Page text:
About Spanish Language Learning
Spanish Mama is for bilingual families, Spanish lovers and teachers, and the curious who wants to know more about Spanish Language Learning. Maybe you are a native speaker wanting to bring up baby bilingually. Maybe you don’t speak a second language at all, but want your children to. Either way, I am here to encourage you and share ideas.
Living Bi-culturally: Our Peruvian-American Life
I began this journey somewhat accidentally. In 2003, I entered UNC-Chapel Hill with plans to major in Elementary Education and minor in Spanish. After floundering through Spanish 2, I dropped the Spanish plans and figured a second language wasn’t for me. I moved to the high jungle of Peru to teach English after graduating, and five months turned into two years. Along the way I fell for a local guy named Pocho and learned Spanish after all! My husband Alfonso and I now live in the U.S.
Raising Bilingual Kids:
Our first baby was born in 2012, and thus began our journey of raising bilingual children. I had assumed when living in the U.S. we would speak Spanish at home. I realize now it is much more complicated than that. There is a reason generations of bilingual or immigrant parents have failed to pass on their native tongue to their children: it is HARD!
While living in Peru, I had friends (mostly European) who spoke several languages. I would love for the world to be that wide open for my children. Many skills can wait, but an ear for language, like music, should be developed as early as possible.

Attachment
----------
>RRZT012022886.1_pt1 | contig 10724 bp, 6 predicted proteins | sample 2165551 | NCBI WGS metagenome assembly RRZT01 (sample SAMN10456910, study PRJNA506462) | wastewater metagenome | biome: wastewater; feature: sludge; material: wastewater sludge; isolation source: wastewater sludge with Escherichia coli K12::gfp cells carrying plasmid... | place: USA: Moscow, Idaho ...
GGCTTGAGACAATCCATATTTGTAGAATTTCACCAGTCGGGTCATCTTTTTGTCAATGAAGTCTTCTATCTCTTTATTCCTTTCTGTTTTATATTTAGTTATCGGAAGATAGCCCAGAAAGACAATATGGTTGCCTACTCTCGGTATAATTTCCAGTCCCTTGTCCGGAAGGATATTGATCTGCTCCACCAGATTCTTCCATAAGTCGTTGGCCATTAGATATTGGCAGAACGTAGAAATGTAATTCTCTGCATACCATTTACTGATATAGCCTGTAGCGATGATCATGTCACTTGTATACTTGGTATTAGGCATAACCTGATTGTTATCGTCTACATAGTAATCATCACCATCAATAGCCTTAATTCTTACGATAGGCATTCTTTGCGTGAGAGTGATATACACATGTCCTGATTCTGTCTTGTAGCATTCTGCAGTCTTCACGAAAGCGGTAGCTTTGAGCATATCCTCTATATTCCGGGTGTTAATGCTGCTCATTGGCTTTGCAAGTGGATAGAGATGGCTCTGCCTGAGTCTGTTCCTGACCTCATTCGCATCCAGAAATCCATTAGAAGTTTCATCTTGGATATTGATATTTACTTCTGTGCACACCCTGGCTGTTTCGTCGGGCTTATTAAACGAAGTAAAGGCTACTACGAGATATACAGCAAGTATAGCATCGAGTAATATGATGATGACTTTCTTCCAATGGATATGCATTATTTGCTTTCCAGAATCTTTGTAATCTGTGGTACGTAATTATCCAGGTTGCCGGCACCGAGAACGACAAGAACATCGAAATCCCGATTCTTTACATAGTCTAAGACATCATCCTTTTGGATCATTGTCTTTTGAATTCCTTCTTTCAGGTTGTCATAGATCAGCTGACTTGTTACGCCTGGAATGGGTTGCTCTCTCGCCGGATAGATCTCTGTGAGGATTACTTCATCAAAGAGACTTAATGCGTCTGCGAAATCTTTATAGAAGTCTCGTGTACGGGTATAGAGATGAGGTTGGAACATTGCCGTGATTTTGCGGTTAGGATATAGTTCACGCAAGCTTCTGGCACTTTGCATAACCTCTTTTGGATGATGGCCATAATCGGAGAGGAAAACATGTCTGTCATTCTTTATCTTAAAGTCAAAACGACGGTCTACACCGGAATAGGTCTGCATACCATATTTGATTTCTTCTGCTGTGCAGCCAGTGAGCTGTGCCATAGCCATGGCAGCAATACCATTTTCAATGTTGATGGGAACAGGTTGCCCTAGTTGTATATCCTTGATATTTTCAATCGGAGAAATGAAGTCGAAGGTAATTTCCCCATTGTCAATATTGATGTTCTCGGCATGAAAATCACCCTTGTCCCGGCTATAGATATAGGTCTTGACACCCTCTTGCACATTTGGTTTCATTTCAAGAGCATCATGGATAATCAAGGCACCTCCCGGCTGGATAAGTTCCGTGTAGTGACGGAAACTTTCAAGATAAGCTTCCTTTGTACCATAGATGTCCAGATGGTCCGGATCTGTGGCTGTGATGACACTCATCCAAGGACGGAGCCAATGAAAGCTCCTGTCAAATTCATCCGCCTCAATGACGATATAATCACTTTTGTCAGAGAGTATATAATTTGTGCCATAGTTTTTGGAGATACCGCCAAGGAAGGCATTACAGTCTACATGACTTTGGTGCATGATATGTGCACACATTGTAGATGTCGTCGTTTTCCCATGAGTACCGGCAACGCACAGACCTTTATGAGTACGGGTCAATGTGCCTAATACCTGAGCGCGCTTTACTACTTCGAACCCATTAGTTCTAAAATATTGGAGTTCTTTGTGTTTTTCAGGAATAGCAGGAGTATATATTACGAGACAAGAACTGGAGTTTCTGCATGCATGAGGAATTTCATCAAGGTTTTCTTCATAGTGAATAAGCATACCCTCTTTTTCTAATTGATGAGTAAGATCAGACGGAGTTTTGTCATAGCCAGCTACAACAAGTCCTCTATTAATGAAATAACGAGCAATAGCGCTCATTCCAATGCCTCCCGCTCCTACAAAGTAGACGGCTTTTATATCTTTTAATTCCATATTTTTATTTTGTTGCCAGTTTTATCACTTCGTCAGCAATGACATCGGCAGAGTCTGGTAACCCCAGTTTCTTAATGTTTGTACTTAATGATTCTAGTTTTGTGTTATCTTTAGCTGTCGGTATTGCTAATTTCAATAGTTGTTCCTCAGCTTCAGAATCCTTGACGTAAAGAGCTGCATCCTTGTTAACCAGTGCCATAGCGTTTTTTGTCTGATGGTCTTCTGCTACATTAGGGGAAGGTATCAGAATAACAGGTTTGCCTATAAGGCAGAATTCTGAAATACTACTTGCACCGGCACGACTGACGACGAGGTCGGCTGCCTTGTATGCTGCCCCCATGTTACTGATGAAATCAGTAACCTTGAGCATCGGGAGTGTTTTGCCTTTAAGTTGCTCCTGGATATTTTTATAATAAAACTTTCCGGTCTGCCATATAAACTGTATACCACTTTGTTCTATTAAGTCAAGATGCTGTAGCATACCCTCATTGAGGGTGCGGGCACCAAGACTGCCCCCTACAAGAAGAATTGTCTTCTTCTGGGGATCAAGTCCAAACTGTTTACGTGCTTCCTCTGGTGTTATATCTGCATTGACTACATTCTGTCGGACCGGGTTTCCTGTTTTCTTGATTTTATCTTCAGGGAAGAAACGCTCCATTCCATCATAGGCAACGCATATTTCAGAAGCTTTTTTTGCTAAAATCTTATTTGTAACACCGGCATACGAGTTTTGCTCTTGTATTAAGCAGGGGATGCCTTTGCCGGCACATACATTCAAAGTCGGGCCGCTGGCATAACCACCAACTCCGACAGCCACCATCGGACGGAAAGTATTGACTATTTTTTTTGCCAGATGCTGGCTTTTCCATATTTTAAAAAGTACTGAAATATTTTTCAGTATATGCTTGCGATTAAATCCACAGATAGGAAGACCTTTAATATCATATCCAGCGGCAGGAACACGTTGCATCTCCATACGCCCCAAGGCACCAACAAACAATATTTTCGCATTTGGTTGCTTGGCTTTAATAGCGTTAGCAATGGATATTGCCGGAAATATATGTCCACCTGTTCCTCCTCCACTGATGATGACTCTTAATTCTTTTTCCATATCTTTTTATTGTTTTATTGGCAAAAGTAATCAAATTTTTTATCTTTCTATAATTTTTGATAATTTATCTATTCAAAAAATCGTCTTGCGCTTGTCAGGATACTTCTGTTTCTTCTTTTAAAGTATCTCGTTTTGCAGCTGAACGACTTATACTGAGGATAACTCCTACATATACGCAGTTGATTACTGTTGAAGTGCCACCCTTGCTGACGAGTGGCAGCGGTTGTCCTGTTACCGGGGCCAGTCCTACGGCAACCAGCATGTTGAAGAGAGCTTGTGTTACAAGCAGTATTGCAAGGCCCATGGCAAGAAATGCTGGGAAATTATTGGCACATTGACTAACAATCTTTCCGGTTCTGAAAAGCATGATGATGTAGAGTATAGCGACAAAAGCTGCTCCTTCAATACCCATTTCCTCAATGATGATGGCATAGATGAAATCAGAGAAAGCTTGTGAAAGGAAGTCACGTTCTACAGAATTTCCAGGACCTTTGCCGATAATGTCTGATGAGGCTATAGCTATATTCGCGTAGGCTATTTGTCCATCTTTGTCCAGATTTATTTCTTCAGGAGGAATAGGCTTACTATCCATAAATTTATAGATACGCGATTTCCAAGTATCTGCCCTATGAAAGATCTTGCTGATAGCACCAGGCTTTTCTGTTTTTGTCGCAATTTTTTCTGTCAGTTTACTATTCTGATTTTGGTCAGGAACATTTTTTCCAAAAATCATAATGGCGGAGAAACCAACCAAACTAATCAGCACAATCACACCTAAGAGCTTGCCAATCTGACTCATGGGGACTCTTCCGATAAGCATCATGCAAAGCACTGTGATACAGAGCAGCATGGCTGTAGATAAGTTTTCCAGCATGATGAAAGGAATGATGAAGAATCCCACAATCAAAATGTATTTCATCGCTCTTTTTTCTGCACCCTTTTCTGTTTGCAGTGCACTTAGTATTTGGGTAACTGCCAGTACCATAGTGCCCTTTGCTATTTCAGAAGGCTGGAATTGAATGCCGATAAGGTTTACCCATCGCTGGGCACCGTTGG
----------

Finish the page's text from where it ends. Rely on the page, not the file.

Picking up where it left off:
I am usually comfortable speaking Spanish in almost any setting, but when the time came for cooing and baby talk and then little baby commands, my non-native-speaker status became more evident. I realized speaking Spanish to my kids was not entirely natural, and that being a bilingual family was going to involve more intentionality than I’d realized. Spanish Mama is less a how-to at this point than reflections on what we are finding along the way.
Teaching Spanish: The Twaddle-Free Classroom
I also teach Spanish and am always researching how to strengthen our Spanish program. Lately I have been moving away from the textbook and experimenting with ways to make Spanish Language Learning more active, more natural, and stick long-term. Like everyone, we have good days and bad ways, fun discoveries, and sometimes setbacks. Learning a foreign language ought to be an interesting, fun experience and has so much potential for creativity. I am working on developing materials for teachers, parents, and homeschoolers and will be posting them here as well.